One can imagine, if great medieval Islamic scientists such as Ibn Sina, Al Razi, Al Farabi, Ibn Haytham and other were to be re-born today, they would be totally speechless and dumbfounded at the nadir this once great civilisation has hit.
Scholars and analysts have come up with many different reasons for this precipitous decline such as victory of Ashar’ism (led by the great Islamic scholar Imam Al Ghazali) which received state patronage during Seljuq period over Mu’tazilism, Sack of Baghdad by the Mongols in 1258, Spanish Reconquista in 1492 and others. There is no ambiguity that the above events have contributed significantly to the direction Islamic philosophy took in the post medieval age, especially considering the fact that the above events occurred in quick succession to each other and which never really gave enough opportunity for any sort of revival of Islamic intellectualism to take hold from there on. Before we go deeper into the reasons for this decline let us go back in time to get some sense of what the Islamic Golden Age was like between 8th to the 13th Century.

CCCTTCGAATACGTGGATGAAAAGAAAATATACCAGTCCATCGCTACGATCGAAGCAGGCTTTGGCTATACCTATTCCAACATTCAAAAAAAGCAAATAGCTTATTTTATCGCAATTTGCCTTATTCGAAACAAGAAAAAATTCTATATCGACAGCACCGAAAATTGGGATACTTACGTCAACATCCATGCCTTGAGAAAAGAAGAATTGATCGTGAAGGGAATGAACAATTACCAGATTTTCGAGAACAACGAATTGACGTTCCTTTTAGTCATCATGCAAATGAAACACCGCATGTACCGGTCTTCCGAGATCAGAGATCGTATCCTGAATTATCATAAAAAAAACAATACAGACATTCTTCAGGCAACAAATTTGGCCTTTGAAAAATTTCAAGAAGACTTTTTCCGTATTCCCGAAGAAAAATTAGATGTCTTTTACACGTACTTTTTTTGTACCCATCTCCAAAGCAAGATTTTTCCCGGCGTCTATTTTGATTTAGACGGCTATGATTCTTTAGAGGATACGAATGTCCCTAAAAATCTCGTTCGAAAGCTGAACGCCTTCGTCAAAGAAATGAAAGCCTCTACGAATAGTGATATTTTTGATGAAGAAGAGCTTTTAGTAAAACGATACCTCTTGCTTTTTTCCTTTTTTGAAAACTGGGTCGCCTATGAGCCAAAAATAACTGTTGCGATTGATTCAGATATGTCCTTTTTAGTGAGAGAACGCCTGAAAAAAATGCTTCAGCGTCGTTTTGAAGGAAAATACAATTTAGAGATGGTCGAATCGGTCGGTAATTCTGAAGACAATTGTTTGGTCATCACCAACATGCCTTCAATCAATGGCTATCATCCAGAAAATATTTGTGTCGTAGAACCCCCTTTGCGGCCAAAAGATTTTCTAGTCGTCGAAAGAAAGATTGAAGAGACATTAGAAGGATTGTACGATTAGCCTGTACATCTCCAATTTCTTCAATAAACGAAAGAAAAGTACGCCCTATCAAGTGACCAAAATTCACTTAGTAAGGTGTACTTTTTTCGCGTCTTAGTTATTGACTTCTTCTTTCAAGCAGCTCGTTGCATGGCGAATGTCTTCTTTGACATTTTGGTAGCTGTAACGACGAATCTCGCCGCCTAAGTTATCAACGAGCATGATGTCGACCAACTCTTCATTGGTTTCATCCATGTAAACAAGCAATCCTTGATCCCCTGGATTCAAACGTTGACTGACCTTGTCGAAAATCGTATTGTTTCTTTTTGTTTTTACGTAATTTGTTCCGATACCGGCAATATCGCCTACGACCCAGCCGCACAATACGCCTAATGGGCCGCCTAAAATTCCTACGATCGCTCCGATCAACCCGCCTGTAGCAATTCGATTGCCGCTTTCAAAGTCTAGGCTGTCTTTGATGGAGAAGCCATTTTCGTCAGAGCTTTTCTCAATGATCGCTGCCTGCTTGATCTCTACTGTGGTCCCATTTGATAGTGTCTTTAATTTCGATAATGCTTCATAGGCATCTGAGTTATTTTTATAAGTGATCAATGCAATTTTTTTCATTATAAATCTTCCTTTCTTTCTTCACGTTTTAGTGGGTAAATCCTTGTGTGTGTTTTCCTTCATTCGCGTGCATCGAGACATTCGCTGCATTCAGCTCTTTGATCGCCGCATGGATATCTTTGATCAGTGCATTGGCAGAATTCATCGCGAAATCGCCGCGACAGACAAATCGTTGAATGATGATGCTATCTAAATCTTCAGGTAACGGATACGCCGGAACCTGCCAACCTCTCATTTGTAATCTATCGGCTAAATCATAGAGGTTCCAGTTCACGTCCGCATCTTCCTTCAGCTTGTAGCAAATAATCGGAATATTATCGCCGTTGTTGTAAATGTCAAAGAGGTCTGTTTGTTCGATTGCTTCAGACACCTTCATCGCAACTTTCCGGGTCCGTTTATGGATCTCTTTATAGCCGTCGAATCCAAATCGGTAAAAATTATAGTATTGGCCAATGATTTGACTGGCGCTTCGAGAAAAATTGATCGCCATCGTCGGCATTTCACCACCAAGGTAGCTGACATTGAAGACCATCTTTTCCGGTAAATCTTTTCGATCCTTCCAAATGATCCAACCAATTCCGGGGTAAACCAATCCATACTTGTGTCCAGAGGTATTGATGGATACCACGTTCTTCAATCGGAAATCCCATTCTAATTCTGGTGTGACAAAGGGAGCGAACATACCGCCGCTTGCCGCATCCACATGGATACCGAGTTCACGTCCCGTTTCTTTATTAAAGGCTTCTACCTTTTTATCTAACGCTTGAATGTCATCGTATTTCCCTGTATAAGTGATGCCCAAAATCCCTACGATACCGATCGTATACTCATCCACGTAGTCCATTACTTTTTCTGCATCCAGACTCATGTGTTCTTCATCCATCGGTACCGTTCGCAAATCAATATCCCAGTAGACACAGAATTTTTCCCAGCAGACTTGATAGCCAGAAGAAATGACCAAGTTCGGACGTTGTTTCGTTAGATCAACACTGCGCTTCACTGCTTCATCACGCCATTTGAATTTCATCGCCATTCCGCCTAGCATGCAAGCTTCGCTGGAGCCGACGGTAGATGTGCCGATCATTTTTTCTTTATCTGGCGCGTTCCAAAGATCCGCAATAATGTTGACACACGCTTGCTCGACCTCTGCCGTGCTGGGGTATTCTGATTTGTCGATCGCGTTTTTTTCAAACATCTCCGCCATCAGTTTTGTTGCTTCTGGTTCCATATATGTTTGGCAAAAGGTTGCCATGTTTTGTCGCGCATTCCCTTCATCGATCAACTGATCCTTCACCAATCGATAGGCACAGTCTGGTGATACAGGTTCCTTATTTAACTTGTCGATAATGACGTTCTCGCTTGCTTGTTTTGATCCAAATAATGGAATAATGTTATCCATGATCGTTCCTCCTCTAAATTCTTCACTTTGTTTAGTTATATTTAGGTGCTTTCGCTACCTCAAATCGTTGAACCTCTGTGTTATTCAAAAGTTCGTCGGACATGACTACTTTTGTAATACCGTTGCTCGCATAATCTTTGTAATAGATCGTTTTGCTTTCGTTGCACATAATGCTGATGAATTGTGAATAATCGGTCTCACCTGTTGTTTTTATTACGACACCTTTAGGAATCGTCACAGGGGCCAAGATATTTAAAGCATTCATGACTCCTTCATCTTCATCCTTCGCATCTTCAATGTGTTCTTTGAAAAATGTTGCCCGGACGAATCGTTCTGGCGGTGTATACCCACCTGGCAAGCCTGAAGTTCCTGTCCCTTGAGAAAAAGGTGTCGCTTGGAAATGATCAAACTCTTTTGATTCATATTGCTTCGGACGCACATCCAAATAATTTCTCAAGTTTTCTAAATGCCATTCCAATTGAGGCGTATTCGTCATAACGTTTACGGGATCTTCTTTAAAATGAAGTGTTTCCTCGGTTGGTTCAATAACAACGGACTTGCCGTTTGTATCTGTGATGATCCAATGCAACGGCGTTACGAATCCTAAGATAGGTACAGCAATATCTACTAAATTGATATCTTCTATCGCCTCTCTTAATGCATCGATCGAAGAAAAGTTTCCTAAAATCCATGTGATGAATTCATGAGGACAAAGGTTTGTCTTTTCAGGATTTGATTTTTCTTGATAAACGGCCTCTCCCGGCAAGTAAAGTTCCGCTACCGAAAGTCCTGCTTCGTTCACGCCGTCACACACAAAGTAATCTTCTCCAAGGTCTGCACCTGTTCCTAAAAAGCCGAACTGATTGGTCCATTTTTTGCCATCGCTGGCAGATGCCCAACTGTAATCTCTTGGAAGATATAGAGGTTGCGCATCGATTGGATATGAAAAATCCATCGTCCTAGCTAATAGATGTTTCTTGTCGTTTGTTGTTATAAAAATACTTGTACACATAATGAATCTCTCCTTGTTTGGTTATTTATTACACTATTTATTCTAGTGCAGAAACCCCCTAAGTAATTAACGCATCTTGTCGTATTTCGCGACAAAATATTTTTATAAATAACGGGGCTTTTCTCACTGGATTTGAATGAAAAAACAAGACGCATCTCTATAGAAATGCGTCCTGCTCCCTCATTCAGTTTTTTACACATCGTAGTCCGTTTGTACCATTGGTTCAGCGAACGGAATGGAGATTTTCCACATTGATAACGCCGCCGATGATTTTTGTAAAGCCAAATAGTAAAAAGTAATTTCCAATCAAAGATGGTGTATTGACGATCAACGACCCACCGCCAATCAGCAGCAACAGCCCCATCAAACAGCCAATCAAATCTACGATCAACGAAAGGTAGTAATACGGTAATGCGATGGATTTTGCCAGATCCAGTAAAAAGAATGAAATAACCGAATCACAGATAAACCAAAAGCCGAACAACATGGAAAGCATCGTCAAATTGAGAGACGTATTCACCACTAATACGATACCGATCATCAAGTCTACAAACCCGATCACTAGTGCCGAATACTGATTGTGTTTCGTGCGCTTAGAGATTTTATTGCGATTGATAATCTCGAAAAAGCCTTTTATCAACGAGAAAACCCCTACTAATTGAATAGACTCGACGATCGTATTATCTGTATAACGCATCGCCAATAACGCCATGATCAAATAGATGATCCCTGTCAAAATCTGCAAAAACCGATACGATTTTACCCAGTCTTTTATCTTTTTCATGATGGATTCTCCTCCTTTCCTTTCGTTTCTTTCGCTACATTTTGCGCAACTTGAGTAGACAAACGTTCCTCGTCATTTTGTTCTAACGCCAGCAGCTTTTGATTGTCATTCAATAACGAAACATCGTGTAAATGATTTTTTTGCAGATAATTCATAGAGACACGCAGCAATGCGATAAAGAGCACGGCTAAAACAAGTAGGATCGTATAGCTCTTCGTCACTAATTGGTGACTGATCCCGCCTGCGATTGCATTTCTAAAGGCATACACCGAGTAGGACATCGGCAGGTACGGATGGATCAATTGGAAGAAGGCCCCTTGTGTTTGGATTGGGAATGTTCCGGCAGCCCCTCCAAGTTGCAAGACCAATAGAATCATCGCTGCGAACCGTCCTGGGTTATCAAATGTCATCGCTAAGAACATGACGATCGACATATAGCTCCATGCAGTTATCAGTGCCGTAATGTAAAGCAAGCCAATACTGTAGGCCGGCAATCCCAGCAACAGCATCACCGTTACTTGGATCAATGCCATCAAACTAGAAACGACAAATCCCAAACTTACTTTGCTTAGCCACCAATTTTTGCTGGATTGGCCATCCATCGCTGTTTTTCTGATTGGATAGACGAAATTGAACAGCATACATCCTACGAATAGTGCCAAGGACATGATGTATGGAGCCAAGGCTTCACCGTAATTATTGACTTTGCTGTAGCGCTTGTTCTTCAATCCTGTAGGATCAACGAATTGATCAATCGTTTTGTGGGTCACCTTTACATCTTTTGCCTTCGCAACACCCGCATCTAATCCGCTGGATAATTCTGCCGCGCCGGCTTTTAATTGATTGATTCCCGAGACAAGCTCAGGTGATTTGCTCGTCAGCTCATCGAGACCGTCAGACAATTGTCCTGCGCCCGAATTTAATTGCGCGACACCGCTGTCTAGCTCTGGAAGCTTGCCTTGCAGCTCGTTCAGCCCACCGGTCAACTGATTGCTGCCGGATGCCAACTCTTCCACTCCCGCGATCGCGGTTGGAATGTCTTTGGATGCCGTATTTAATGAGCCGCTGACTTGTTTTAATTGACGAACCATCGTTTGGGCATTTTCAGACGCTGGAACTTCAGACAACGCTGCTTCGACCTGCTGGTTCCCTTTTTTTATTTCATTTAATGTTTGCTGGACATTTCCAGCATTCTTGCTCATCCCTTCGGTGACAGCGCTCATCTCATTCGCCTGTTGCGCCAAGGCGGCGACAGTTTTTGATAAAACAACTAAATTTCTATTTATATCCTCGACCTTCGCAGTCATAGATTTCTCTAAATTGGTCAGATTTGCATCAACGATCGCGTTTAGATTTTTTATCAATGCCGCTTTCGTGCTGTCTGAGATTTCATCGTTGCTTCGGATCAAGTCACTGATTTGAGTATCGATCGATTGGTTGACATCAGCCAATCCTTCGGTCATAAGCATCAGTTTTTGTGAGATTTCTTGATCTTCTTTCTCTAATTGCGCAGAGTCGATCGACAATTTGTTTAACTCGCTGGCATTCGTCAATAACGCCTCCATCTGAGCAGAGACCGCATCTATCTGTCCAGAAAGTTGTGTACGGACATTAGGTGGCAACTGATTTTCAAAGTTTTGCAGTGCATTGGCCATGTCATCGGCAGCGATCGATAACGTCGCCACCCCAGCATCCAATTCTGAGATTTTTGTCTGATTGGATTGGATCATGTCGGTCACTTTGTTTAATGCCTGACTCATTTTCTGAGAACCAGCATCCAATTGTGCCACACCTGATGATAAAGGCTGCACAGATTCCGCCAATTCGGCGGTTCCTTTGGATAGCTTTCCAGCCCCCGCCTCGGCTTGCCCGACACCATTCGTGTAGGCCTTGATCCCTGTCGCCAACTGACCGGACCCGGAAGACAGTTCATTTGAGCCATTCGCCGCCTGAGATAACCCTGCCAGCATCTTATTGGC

The Islamic Golden Age lasted from the 8th to 13th Century which was also the period when Abbasid Caliphate reigned the vast expanse of land from eastern Mediterranean to borders of India. Unlike their predecessors, the Umayyads, who were more tribal, conservative and ethnically oriented, the Abbasids were more cosmopolitan in their outlook towards managing the caliphate and were relatively open to receiving ideas from all quarters, Muslims and non-Muslims alike.